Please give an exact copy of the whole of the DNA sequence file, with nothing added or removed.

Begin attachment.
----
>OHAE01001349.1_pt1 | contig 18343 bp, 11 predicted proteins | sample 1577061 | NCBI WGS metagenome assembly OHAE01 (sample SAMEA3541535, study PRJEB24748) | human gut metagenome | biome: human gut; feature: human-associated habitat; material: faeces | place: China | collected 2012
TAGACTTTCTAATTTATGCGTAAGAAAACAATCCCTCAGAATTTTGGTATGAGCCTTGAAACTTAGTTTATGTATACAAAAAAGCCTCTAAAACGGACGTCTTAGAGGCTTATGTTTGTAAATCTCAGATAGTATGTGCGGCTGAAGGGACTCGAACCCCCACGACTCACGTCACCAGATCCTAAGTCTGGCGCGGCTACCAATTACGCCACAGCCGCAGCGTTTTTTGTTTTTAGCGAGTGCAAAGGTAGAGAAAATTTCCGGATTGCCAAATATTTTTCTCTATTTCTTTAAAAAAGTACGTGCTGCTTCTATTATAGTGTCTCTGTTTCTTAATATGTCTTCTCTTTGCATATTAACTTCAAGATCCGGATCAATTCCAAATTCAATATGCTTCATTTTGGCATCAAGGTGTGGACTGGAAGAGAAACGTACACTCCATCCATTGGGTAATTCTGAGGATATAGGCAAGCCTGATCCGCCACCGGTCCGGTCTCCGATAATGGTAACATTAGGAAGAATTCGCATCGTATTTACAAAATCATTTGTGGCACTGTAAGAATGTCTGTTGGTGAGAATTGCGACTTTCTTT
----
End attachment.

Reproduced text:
>OHAE01001349.1_pt1 | contig 18343 bp, 11 predicted proteins | sample 1577061 | NCBI WGS metagenome assembly OHAE01 (sample SAMEA3541535, study PRJEB24748) | human gut metagenome | biome: human gut; feature: human-associated habitat; material: faeces | place: China | collected 2012
TAGACTTTCTAATTTATGCGTAAGAAAACAATCCCTCAGAATTTTGGTATGAGCCTTGAAACTTAGTTTATGTATACAAAAAAGCCTCTAAAACGGACGTCTTAGAGGCTTATGTTTGTAAATCTCAGATAGTATGTGCGGCTGAAGGGACTCGAACCCCCACGACTCACGTCACCAGATCCTAAGTCTGGCGCGGCTACCAATTACGCCACAGCCGCAGCGTTTTTTGTTTTTAGCGAGTGCAAAGGTAGAGAAAATTTCCGGATTGCCAAATATTTTTCTCTATTTCTTTAAAAAAGTACGTGCTGCTTCTATTATAGTGTCTCTGTTTCTTAATATGTCTTCTCTTTGCATATTAACTTCAAGATCCGGATCAATTCCAAATTCAATATGCTTCATTTTGGCATCAAGGTGTGGACTGGAAGAGAAACGTACACTCCATCCATTGGGTAATTCTGAGGATATAGGCAAGCCTGATCCGCCACCGGTCCGGTCTCCGATAATGGTAACATTAGGAAGAATTCGCATCGTATTTACAAAATCATTTGTGGCACTGTAAGAATGTCTGTTGGTGAGAATTGCGACTTTCTTT